Prisons employ and exploit the ideal worker. Prisoners do not receive benefits or pensions. They are not paid overtime. They are forbidden to organize and strike. They must show up on time. They are not paid for sick days or granted vacations. They cannot formally complain about working conditions or safety hazards. If they are disobedient, or attempt to protest their pitiful wages, they lose their jobs and can be sent to isolation cells. The roughly 1 million prisoners who work for corporations and government industries in the American prison system are models for what the corporate state expects us all to become. And corporations have no intention of permitting prison reforms that would reduce the size of their bonded workforce. In fact, they are seeking to replicate these conditions throughout the society.
- Euro-Area Growth Eases Pressure on Draghi for Stimulus (BBG)
- Germany Beats Growth Estimates With France Amid Recovery (BBG)
- Argentina revises ‘bogus’ inflation figures (FT)
- Wells Fargo edges back into subprime as U.S. mortgage market thaws (Reuters)
- China Banks’ Bad Loans Reach Highest Since Financial Crisis (BBG)
- Time Warner Cable Deal to Test Comcast CEO's Washington Clout (WSJ)
- Risky Loans in Europe Banks’ Dark Corners to Be Exposed (BBG) - yeah, right... sure
- Gold Extends Climb Above $1,300 as Investors Boost SPDR Holdings (BBG)
- SEC Takes Steps to Stem Courtroom Defeats (WSJ)
- Emerging-Market Rout Seen Enduring on Low Real Rates (BBG)
- After rocky January, markets eye data and central banks (Reuters)
- Europe will feel the pain of emerging markets (FT)
- Lloyds delays dividend prospect after mis-selling charge (Reuters)
- Snow Set to Snarl New York Commute as U.S. Flights Halted (BBG)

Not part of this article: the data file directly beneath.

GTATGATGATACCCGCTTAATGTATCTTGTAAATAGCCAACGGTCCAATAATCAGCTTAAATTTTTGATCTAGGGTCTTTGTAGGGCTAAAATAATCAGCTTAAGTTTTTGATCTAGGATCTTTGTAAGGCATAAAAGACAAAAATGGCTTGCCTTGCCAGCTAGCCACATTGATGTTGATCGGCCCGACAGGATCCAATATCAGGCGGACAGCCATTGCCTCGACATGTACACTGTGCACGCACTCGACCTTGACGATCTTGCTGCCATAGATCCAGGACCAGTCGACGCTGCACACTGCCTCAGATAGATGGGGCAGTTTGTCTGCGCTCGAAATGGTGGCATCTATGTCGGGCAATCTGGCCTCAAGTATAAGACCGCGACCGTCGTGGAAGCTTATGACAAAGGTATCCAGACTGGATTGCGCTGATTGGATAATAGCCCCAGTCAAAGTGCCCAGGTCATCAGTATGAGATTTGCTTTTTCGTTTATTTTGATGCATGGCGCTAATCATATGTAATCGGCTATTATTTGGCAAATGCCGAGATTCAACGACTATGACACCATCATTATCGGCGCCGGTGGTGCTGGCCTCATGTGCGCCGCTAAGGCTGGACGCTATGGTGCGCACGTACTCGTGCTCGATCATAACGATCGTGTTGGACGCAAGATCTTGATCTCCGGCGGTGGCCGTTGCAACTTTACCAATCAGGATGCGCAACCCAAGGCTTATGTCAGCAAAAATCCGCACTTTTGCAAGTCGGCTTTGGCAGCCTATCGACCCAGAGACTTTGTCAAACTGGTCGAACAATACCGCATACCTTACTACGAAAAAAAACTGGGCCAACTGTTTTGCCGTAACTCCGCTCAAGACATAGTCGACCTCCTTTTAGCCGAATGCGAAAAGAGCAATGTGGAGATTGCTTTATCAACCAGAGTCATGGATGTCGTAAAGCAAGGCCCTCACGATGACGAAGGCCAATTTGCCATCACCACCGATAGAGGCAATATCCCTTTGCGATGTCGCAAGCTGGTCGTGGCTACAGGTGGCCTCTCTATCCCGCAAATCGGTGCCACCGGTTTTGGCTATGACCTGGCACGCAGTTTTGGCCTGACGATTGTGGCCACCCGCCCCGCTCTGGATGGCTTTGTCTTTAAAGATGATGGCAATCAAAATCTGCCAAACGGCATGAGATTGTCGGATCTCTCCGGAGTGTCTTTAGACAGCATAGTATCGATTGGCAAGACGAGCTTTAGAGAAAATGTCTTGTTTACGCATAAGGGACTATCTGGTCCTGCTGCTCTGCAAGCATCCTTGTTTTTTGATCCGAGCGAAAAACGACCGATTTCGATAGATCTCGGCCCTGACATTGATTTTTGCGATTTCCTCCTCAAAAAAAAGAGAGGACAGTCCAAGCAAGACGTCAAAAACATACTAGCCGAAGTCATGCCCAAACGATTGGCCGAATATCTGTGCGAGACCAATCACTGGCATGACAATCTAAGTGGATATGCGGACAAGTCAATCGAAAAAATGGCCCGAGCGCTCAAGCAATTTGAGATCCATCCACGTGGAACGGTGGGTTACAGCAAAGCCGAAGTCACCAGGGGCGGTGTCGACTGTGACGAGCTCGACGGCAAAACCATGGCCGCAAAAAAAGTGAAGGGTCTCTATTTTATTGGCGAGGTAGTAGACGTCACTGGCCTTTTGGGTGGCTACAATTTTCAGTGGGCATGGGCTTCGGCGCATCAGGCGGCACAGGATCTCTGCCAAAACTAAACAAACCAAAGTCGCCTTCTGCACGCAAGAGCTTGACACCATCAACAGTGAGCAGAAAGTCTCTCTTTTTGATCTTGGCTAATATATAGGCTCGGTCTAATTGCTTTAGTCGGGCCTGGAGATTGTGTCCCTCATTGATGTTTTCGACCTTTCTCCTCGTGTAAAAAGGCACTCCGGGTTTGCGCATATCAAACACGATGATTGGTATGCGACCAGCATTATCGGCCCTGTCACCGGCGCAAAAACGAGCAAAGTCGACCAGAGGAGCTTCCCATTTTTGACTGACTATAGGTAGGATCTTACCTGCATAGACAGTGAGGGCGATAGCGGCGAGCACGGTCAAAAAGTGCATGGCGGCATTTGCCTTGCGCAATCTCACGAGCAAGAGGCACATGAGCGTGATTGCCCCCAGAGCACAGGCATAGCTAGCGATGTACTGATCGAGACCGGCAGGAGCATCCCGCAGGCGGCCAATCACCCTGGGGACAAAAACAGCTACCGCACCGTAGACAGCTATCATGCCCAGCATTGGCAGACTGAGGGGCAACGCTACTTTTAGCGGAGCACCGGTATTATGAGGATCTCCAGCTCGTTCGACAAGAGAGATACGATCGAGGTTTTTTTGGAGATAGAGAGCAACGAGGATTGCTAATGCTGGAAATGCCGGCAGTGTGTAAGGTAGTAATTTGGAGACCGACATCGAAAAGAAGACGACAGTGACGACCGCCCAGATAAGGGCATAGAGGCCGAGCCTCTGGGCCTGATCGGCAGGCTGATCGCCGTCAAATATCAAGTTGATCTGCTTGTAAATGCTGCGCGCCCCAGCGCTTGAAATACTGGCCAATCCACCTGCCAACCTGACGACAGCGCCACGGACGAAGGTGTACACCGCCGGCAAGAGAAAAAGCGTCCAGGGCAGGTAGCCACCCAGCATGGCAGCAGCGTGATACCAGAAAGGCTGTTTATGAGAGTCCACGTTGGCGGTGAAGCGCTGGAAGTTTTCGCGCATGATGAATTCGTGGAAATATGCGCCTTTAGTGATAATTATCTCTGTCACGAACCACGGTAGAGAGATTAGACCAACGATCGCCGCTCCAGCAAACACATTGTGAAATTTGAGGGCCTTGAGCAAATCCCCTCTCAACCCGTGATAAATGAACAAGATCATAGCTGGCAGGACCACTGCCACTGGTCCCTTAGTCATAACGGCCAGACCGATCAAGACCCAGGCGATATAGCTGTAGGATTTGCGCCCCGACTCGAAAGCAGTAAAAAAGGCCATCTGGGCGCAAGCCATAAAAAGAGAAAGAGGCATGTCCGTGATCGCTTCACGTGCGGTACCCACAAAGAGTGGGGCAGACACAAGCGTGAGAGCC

- Rate Decision to Drive Yellen's Early Agenda (Hilsenrath)
- Thai protesters move to downtown Bangkok in bid to topple PM (Reuters)
- China says Japan's 'hype' on air defence zone spreads tension (Reuters)
- Hedge funds seek 1.8 billion euros damages from members of Porsche's owning family (Reuters)
Perhaps one of the most interesting aspects of the just announced Hostess liquidation, one that will be largely debated and discussed in the media, or maybe not at all, is the curious cast of characters and the peculiar history of this particular bankruptcy. Some may not be aware that the company's Chapter 11 (or colloquially known as 22) bankruptcy filing this January, which today became a Chapter 7 liquidation, was the second one in the company's recent history, with Hostess, previously Interstate Bakeries, emerging from its previous protracted multi-year bankruptcy in 2009. What is curious is that its emergence had all the drama of a anti-Mitt Romney PAC funded thriller, with a PE firm, in this case Ripplewood holdings, injecting $130 million in order to obtain equity control of Hostess as it was emerging last time. There were also more hedge funds, investment banks, strategic buyers, politicians involved in this particular story than one can shake a deep fried numismatic value Twinkie at. More importantly, however, as America has been habituated following the last season of the reality TV show known as the presidential election, if Private Equity then "bad." Only this time there is a twist: because it wasn't really PE that was the pure evil in the Obama long-term campaign, it was associating PE with Republicans, and thus: with jobs outsourcing. And here comes the Hostess twist: because Tim Collins of Ripplewood, was a prominent Democrat, a position which allowed him to get involved in the first bankruptcy process in the first place, due to his proximity with the Teamsters' long-term heartthrob Dick Gephardt (whose consulting group just happens to also be an equity owner of Hostess). In other words, the traditional republican-cum-PE scapegoating strategy here will be a tough one to pull off since the narrative collapses when considering that it was a Democrat who rescued the firm, only to see it implode in a trainwreck that has resulted in the liquidation of a legendary brand, and 18,500 layoffs.
Eddie Bauer, which emerged from bankruptcy as a standalone company in 2005 after former owner Spiegel had filed for chapter 11 protection, has just filed for bankruptcy again, the latest casualty of the real "green shoots free" consumer "spending" landscape.
Clothing retailer Eddie Bauer Holdings Inc. filed on Wednesday for Chapter 11 bankruptcy court protection, the latest retail casualty of the recession.